Using a fast running stitch, sew all the way around the perimeter of the patch again. This will reinforce the patch and minimize any chance of the hole making a re-appearance. Finish by teeing off the thread and snipping the loose ends.
Tip: You might find it cheaper and easier to buy an inexpensive pair of jeans to use for the repair material than sourcing out a roll of fabric.
The art of patching jeans with non-stretch denim is very similar to the method used previously- with some small, but crucial, differences.
What You’ll Need
Step 1 – Make the Patch
Cut out a square piece of denim a little bigger in circumference than the hole. Fold the raw edges down and snip off the tips of the corners where they overlap (this will reduce their bulky appearance). Refold the edges and press with an iron to give a crisp edge. Pin the patch to the jeans to secure in place.
Tip: If you want the patch to be super-clean around the edges, you might want to use a different option to the “fold and press” method mentioned above. If you have a sewing machine, try sewing a zig-zag stitch on a short stitch to seal. If you’re happy for the patch to stand out, use a contrasting color thread. If you’d rather it blends into the background, choose a thread in a color that matches the patch. Make the stitch extra short if you want the patch to really stand out, and add a topstitching thread for a big ’n’ bold look.
Step 2 – Set Your Machine
Choosing the right stitch (and even more importantly, the right stitch length) to sew non-stretch denim onto stretch denim is crucial. Choose the wrong stitch and the denim won’t stretch and recover in the way it should. Set your machine to a very narrow zig-zag stitch set to a stitch length of about a 3 for the best results.
Tip: Don’t be tempted to use a denim or non-universal needle, as these can cut the jean’s stretch fibers. Use a universal or ballpoint needle only.
Step 3 – Sew
If you’re using a sewing machine, stitch all around the perimeter of the patch. If you’re sewing by hand, choose the smallest needle you have that’s still strong enough to push through two layers of denim and sew using a simple whip stitch.
Tip: A simple whip stitch is probably the easiest and most intuitive of all the stitches, using as it does a simple up, over, down, and back up motion. Even if you think you’ve never used it before, you probably have – it’s the type we’ll all use if we just grabbed a thread and started sewing without thinking about stitch types.
Step 4 – Reinforce
Use a fast running stitch to sew along the edges. Tie off the threads and snip any loose ends to finish.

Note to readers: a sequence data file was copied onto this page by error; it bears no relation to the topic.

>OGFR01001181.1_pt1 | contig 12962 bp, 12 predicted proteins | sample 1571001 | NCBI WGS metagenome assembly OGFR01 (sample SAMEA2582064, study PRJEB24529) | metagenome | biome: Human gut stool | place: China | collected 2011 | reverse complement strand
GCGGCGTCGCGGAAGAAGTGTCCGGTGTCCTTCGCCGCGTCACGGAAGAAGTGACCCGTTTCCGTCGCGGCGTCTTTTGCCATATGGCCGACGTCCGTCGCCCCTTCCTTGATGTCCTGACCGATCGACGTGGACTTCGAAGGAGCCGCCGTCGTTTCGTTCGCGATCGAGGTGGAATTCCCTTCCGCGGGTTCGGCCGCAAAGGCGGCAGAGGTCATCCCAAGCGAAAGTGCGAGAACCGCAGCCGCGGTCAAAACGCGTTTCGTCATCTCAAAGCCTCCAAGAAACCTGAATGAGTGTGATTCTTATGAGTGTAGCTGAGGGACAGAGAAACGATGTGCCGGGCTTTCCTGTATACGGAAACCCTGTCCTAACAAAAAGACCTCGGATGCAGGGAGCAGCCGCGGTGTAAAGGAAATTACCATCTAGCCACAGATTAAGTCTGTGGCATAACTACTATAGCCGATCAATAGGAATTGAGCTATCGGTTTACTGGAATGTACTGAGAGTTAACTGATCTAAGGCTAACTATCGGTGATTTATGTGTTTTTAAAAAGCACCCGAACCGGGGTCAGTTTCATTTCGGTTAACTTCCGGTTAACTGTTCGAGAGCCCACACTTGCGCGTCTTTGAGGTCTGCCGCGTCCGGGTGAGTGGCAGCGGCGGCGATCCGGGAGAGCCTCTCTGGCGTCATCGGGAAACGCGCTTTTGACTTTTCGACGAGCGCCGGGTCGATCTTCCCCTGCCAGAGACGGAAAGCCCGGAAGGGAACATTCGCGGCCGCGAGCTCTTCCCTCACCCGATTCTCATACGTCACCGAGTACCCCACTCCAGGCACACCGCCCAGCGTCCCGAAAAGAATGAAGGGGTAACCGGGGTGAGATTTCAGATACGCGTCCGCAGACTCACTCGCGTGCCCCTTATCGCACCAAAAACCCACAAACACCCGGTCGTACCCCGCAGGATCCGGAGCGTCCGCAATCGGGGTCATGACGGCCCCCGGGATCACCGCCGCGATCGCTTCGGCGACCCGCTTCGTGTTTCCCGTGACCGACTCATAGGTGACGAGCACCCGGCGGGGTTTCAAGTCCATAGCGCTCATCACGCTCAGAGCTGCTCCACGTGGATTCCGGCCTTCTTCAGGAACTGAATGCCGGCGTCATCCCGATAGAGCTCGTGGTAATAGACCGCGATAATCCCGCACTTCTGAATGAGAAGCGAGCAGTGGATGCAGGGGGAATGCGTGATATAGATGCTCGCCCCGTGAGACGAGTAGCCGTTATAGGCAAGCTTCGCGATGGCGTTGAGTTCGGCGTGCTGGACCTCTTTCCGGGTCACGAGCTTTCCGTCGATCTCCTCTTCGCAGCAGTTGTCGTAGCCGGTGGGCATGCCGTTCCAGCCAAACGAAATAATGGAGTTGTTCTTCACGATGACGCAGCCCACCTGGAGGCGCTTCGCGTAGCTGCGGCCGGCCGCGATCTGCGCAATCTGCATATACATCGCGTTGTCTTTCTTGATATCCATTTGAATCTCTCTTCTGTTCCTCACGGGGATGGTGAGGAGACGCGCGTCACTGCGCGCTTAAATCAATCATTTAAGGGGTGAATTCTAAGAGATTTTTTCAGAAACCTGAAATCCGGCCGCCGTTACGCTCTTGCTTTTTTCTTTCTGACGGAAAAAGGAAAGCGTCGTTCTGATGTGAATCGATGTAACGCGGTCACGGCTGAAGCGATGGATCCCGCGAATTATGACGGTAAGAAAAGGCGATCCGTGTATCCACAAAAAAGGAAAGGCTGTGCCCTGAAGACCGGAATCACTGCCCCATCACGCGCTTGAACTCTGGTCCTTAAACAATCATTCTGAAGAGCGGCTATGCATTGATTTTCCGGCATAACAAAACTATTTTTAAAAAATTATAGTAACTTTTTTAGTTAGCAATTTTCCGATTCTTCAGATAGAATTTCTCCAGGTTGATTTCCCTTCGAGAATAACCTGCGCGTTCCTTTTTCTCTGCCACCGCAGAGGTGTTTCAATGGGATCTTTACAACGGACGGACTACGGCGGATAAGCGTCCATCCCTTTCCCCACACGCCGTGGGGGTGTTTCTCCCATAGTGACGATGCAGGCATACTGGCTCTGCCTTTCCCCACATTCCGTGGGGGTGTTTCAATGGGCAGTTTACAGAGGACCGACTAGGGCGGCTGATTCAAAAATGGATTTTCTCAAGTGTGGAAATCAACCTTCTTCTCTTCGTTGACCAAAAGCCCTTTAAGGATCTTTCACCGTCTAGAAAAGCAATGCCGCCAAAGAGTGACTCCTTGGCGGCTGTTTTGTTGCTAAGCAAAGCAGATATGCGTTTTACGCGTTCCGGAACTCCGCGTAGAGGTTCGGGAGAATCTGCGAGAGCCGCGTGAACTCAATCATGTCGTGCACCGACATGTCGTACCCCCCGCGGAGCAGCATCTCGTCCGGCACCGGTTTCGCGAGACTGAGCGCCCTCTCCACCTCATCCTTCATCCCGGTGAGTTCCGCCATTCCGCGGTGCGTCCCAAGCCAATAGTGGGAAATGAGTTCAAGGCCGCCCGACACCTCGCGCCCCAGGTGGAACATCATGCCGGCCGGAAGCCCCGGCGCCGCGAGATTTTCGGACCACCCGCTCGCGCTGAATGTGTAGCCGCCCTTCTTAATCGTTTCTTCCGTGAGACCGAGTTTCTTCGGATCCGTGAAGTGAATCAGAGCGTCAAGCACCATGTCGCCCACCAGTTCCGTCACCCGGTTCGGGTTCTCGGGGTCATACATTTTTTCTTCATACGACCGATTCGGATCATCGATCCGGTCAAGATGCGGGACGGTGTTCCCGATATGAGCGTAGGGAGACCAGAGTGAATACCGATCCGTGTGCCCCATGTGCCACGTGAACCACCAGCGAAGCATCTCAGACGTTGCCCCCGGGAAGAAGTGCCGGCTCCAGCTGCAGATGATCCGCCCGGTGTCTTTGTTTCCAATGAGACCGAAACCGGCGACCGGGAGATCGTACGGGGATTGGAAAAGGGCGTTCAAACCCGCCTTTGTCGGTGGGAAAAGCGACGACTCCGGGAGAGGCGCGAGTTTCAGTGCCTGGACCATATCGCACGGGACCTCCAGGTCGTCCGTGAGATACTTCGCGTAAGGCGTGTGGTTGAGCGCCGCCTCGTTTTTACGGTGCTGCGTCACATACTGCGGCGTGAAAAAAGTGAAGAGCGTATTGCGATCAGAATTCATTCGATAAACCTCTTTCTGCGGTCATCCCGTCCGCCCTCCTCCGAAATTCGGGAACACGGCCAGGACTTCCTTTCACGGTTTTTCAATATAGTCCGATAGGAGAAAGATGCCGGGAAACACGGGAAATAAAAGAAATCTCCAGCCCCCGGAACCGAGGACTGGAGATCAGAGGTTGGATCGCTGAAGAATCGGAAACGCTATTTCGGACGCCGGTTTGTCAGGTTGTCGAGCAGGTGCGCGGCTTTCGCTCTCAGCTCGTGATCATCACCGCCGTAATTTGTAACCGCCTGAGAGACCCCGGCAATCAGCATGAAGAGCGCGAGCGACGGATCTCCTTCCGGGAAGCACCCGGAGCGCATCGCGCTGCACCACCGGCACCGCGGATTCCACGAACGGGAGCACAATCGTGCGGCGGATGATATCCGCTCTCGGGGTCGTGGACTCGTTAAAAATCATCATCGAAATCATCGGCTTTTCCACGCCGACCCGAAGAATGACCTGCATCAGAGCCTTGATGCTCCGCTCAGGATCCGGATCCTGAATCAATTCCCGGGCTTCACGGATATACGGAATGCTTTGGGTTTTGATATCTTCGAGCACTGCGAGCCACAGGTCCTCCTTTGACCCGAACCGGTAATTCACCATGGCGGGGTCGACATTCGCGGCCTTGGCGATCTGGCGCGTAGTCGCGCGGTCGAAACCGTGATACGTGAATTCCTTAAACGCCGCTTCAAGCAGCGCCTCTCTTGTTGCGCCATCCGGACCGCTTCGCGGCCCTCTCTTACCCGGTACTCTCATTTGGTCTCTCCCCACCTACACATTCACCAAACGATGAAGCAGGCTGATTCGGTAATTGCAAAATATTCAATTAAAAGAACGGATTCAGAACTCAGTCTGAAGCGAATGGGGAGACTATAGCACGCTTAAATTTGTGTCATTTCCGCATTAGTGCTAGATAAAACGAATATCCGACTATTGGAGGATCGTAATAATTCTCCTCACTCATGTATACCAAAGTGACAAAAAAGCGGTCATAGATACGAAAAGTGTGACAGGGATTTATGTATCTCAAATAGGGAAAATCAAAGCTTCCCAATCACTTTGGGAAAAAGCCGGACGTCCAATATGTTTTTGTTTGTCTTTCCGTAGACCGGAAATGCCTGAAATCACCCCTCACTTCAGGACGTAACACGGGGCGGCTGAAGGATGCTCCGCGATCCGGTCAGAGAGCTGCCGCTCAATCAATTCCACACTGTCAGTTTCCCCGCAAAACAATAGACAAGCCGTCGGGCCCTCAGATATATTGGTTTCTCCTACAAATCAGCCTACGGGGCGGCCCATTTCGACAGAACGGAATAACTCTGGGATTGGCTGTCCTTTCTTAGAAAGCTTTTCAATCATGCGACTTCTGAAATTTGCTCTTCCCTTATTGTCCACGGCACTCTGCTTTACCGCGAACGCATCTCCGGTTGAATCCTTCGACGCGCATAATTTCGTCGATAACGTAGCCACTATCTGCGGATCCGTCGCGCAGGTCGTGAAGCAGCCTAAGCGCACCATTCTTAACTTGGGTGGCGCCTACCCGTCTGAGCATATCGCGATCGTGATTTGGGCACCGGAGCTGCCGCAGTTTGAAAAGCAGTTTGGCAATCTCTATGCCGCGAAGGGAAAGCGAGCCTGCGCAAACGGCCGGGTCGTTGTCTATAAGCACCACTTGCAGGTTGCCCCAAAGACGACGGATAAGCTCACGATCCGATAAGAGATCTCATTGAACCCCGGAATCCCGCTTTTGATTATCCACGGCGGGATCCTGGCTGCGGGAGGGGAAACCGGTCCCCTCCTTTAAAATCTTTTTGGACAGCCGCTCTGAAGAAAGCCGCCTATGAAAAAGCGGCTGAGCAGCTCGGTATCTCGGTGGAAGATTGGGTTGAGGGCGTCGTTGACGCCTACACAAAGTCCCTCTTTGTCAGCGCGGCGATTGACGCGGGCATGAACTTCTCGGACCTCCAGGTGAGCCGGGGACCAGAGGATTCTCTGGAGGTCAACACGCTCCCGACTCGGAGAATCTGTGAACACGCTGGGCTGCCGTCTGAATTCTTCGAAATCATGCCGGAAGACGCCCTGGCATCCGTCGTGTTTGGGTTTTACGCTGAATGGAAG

Tip: This is an optional step, but it’s worth the extra effort for areas that see a lot of wear.
If you’re patching jeans, it’s tempting to skip the sewing and simply glue or fuse the patch in place with fusible bonding web. While this is a lot quicker and easier than sewing, resist the urge. Not only do glued or fused patches tend to peel off after enough washes, they simply don’t work on stretch denim. Unless you want your patch to end up with a puckered, ugly aesthetic, stick to sewing.
Leggings might be comfortable, practical, and warm, but they’re also incredibly prone to tears, holes, and fraying. Before you throw your holey leggings away with the trash, why not breathe some new life into them with an easy repair job?
Turn the leggings inside out to reveal the seams. Nine times out of ten, the hole will be on the inside seam. If this is the case, serge up from the bottom of one leg, along the crotch, and all the way down the other leg. As you’re simply following the original seam, you’ll only need to remove around a ¼ inch of the fabric from the inside to create a new seam and cover the hole.
To remove the serger tails hanging from the bottoms of the feet, knot the tails as close as possible to the edge of the fabric before threading the tail into a needle. Backstitch through the existing serger stitches by around an inch. Trim any remaining tail to finish.
Tip: Once you reach the holey or frayed part of the leggings, serge inward until you reach the unaffected material and then cut away the unwanted excess.
Set the sewing machine to either a zig-zag stitch or a triple straight stitch.
Starting about an inch before the ripped or frayed area, sew along the seam to about a ¼ inch beyond the worn area, before sewing back down to the seam.
Tip: Avoid using a regular straight stitch as they don’t have enough give to be used on stretchy fabrics, and will pop out as soon as the fabric stretches.
Cut a piece of thread measuring about 10 inches more than you think you’ll need. This will make sure you don’t run out of thread midway through the project. Run the thread through beeswax to make it easier to thread before tying off the end.
Turn the leggings inside out to expose the seams. If the hole is along the seam, use your fingers to pinch the fabric together and stitch along the original seam line.
Tip: Use a thin needle and a thread in the same color as the leggings for seamless results.
Repairing stretchy material might seem a challenge, but as we’ve learned, it’s one that’s easily mastered. Hopefully, you’ll take away enough hints and tips from today’s post to turn your next repair into a piece of cake. If you know of anyone else who stands to do the same, please feel free to share.